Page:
• The practical application on middle leaders of performing coaching interventions on others

      Lambert, Steve; University of Chester (Sage Publications, 2022-05-31)
      The role of middle leaders in bringing about improvement in schools is well documented in the UK and abroad, with the ever-present demand for raising standards and achievement. At the same time, the benefits to individuals from receiving coaching or mentoring is also well documented. However, little is known about the benefit to those providing coaching. This article outlines some initial findings emerging from the first stage of a study exploring the benefits to middle leaders in secondary schools in England in their ability to recognise emotions having provided some coaching interventions to others. All participants were asked to complete an online emotional recognition test. After which a subset of the participants provided coaching to a member of staff from within the school for one academic term. After which participants resat the emotional recognition test. Most participants saw their ability to recognise emotions improve as a result of providing the coaching interventions. This is particularly important given existing literature that suggests due to the demands of the role, middle leaders have a deficit in their ability to recognise emotions, leading to a negative impact on those with whom they work.
    • “Hey you there!” An autoethnographic exploration of the impact of neoliberalism on the role and identity of the primary school teacher

      Moran, Paul; Hulse, Bethan; Duncan, Susan J. (University of Chester, 2021-10)
      The purpose of this thesis is to explore the agency of teachers in the development of their professional identities. The research is grounded in my lived experience as a primary teacher, senior leader and mentor of trainee and newly qualified teachers during the tumultuous three decades that followed the 1988 Education Reform Act. It is the result of an extensive period of research into and reflection on my experiences, actions and compromises during this period. Teacher identity is often seen as a dynamic and fluid process; one that is influenced by a range of factors and contexts (Beijaard et al, 2004). I conceptualise the influence and effects of neoliberalism as an example of a dominant ideology on the role and identity of primary teachers through the utilisation of Althusser’s theory of the interpellation of the subject by ideology (1971/2001). Although, Althusser saw schools as the major ideological state apparatus (ISA), he did not provide any detail on what takes place within the classroom (Macris, 2014). This research applies Althusserian theory to the experiences of teachers and explores the extent to which ideology can be seen as constituting teacher-subjects who in turn take up their interpellative roles within the educational ISA. An autoethnographic methodology is adopted making the author’s voice and experience central to the research while also conducting dialogue with professionals at the start of their careers. Data, gathered from a wide range of sources, are presented in the form of a series of vignettes focussing on three main areas which emerged from analysis - centralised curriculum control, Ofsted and performativity. From this emerge questions about the scope and nature of agency exercised by teachers during the course of their professional and personal development which are explored through an Althusserian lens. The findings show how ideology exisiting in the material practices of twenty first century schools have shaped the way teachers construct and communicate their professional identity but also that there exists within this the possibility of retaining personal values and convictions and using the two-way process on subjection in ever changing and innovative ways.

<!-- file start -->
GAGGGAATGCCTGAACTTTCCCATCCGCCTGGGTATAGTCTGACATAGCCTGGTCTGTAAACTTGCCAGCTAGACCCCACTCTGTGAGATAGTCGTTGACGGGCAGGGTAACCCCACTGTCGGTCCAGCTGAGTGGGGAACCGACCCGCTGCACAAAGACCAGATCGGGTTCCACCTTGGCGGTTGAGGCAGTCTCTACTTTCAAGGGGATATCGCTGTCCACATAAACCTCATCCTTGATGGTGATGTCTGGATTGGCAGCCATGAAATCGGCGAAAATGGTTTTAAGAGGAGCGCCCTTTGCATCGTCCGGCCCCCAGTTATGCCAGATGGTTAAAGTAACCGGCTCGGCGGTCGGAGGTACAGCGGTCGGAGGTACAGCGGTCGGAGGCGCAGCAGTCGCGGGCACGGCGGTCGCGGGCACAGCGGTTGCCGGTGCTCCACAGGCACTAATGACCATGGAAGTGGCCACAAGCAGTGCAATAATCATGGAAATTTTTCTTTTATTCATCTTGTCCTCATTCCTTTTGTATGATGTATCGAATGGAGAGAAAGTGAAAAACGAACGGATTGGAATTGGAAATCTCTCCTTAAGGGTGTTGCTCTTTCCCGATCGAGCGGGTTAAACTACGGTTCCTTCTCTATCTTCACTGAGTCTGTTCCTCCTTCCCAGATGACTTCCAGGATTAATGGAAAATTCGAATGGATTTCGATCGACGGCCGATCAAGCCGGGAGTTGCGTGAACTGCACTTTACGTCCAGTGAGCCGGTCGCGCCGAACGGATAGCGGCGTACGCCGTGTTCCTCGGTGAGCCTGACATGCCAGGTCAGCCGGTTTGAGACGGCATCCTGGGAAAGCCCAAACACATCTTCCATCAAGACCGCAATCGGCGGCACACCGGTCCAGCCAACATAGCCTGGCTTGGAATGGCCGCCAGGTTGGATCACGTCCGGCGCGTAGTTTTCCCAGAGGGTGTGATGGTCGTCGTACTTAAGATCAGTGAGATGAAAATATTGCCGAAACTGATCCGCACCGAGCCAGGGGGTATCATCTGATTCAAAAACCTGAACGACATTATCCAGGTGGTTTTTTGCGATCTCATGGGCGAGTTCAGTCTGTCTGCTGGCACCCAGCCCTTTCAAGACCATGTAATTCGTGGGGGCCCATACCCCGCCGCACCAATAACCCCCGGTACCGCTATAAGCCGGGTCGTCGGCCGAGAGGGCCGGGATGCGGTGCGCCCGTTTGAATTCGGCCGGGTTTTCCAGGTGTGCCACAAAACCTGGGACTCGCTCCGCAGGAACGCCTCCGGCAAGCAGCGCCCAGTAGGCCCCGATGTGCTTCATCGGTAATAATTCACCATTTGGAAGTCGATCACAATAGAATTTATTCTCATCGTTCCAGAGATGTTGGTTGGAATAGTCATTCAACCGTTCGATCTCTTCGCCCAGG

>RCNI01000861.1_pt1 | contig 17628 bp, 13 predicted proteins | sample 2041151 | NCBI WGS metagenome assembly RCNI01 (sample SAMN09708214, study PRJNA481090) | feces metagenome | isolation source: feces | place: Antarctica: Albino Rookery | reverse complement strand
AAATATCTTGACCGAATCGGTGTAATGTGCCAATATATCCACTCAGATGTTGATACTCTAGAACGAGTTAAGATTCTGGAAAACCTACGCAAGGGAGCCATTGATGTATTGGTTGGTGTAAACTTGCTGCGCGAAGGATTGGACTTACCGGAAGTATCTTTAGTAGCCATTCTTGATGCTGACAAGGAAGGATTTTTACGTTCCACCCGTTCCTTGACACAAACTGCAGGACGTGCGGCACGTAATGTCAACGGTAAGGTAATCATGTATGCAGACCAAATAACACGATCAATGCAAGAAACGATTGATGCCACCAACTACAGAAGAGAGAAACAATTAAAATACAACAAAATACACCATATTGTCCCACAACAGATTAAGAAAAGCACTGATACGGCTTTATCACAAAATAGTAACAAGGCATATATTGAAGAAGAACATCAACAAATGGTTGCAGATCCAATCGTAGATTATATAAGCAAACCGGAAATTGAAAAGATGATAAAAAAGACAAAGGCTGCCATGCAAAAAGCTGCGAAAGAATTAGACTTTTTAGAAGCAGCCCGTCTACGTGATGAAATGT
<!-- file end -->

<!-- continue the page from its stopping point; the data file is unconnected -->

• An analysis of the common characteristics of intervention strategies used in secondary education

      Power, Michael; University of Chester (British Education Studies Association, 2021-12-01)